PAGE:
Audit & Report by Authio
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Coinvest Token V3 Audit

Client
Coinvest
Published
October 21st, 2018
Status
FINALIZED
Auditors
Alexander Wade, Alex Towle, Paul Vienhage
Authenticity

The audited contracts are in the CoinvestV2Audit repository: https://github.com/RobertMCForster/CoinvestV2Audit

The version used for this audit is commit 27178d3a3b07f9ab16c5efbaadc54b1197e64f68

Disclaimer

This document reflects the understanding of security flaws and vulnerabilities as they are known to Authio, and as they relate to the reviewed project. This document makes no statements on the viability of the project, or the safety of its contracts. This audit is not intended to represent investment advice and should not be taken as such. The Coinvest platform contains large off-chain components, and this audit should be viewed as only a component of a holistic assessment of the security of the platform.

1. Overview

This document serves as the official audit report of a set of contracts created and published by Coinvest. Coinvest intends to deploy two tokens: COIN and CASH, where the COIN token is an update of their current live token. In addition to these two tokens, Coinvest intends on launching a cryptocurrency exchange where COIN and CASH tokens are used as the mediums of exchange. In addition to allowing users to trade many popular cryptocurrencies, the Coinvest exchange will also allow users to trade cryptocurrency inverses, which have a value inverse to the value of their tied cryptocurrency.

2. Introduction

2.1 Authenticity

The audited contracts are in the CoinvestV2Audit repository: https://github.com/RobertMCForster/CoinvestV2Audit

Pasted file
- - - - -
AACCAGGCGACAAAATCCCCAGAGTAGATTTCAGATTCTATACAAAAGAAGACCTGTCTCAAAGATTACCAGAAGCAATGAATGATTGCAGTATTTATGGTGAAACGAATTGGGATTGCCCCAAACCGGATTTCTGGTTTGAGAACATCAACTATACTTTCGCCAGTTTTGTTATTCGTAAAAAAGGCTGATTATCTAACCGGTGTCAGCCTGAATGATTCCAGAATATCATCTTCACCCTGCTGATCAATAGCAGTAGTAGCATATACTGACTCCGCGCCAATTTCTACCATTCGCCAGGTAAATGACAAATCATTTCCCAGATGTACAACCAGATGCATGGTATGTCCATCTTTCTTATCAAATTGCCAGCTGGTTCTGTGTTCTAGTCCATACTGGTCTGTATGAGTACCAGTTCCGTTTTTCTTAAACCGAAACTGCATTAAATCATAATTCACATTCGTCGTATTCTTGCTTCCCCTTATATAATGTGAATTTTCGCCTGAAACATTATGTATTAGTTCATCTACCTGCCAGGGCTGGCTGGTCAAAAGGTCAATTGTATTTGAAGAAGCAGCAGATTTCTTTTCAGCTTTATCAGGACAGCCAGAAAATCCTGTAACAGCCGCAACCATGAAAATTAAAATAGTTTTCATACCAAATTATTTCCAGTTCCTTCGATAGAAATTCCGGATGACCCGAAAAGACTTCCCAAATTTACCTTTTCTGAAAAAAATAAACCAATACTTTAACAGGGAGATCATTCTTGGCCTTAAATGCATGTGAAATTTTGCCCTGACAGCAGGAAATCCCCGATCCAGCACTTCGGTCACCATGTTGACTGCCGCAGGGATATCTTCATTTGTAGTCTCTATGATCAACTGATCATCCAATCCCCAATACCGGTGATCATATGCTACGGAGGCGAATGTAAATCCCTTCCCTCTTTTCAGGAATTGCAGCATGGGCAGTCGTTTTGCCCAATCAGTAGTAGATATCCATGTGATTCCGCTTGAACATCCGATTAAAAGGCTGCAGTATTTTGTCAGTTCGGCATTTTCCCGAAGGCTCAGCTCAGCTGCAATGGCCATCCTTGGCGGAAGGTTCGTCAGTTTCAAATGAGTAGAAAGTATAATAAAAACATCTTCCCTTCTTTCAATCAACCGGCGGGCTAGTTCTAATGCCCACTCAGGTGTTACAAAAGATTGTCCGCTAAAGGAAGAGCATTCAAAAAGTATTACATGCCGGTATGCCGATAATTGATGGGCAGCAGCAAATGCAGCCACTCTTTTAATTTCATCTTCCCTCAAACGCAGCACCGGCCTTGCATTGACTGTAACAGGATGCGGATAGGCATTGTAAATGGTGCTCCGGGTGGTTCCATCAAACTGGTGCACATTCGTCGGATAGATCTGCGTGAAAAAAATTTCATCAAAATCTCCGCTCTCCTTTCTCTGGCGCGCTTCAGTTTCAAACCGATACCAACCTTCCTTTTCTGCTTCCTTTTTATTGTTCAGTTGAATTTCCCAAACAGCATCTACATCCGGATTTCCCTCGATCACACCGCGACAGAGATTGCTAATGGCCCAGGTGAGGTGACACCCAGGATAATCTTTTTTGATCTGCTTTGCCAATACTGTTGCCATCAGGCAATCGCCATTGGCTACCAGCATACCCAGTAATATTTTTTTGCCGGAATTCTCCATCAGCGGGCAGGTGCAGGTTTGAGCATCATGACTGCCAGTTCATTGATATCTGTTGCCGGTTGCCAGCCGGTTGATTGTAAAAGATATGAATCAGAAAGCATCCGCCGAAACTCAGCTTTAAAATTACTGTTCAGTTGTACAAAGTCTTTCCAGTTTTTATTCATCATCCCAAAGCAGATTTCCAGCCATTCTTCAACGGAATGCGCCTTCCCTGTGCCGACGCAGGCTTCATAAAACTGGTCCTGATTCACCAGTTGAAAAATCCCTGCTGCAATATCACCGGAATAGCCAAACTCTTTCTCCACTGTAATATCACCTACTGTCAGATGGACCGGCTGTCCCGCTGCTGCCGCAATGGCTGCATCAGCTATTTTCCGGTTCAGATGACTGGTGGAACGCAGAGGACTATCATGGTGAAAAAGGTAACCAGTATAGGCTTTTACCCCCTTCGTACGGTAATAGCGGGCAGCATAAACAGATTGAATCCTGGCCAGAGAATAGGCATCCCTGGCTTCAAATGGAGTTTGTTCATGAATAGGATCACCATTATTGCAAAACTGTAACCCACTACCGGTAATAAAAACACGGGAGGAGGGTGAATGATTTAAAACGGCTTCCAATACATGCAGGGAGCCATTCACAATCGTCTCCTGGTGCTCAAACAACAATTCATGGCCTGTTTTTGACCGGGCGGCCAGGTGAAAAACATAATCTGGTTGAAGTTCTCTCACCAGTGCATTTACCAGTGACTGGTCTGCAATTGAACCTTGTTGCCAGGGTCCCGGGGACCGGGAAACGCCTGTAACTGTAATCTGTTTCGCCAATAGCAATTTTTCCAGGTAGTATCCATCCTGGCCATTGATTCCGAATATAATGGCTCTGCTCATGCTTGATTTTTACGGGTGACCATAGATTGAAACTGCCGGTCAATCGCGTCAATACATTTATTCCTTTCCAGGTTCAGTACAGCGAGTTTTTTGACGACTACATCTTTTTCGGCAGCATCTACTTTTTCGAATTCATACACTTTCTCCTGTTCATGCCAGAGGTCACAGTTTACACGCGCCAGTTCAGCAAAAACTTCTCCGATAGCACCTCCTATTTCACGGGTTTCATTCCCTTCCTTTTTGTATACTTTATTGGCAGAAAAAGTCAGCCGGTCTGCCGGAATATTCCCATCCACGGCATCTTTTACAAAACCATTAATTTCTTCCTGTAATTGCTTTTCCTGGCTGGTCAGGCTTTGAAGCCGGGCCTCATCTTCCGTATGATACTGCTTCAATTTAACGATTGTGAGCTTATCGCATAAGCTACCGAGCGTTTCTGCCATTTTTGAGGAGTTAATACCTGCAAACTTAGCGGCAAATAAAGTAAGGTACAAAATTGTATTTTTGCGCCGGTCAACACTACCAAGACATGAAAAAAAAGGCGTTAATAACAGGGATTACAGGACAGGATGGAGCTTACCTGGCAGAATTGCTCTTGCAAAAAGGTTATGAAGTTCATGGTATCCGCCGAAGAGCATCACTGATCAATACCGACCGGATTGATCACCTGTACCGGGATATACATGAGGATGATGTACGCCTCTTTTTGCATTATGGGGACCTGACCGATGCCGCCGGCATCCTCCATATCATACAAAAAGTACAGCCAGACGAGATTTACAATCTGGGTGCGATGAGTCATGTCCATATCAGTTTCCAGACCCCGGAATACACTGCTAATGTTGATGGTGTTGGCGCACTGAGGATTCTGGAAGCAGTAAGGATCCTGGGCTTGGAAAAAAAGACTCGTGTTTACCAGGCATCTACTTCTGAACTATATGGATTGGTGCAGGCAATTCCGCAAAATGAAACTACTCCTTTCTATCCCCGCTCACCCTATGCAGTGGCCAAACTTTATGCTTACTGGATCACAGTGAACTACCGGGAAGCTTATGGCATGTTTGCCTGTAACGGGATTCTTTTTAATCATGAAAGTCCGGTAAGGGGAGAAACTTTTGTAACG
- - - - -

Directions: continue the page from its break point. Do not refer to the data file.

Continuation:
The version used for this audit is commit 27178d3a3b07f9ab16c5efbaadc54b1197e64f68

2.2 Scope

This audit included all of the contracts in the CoinvestV2Audit/contracts/ directory, with the exception of the CoinvestTokenV2.sol file, which was reviewed by Authio in a past audit. These contracts as well as previous versions of the COIN token are contained in the CoinvestV2Audit repository:

https://github.com/RobertMCForster/CoinvestV2Audit

The Coinvest platform will contain components that are off-chain. Both the security of these components and the security of their interaction with the on-chain components are outside the scope of this audit.

2.3 Methodology

This audit focuses heavily on not only inspecting the smart contracts for vulnerabilities and potential for losses in funds, but also on working closely with Coinvest to scrutinize the contracts for execution of intent. The end goal of this audit is to help Coinvest not only secure their contracts, but also to ensure their vision for the project is best represented by the project they put forward. As a result, additional concerns such as efficiency and design are included in this report as well.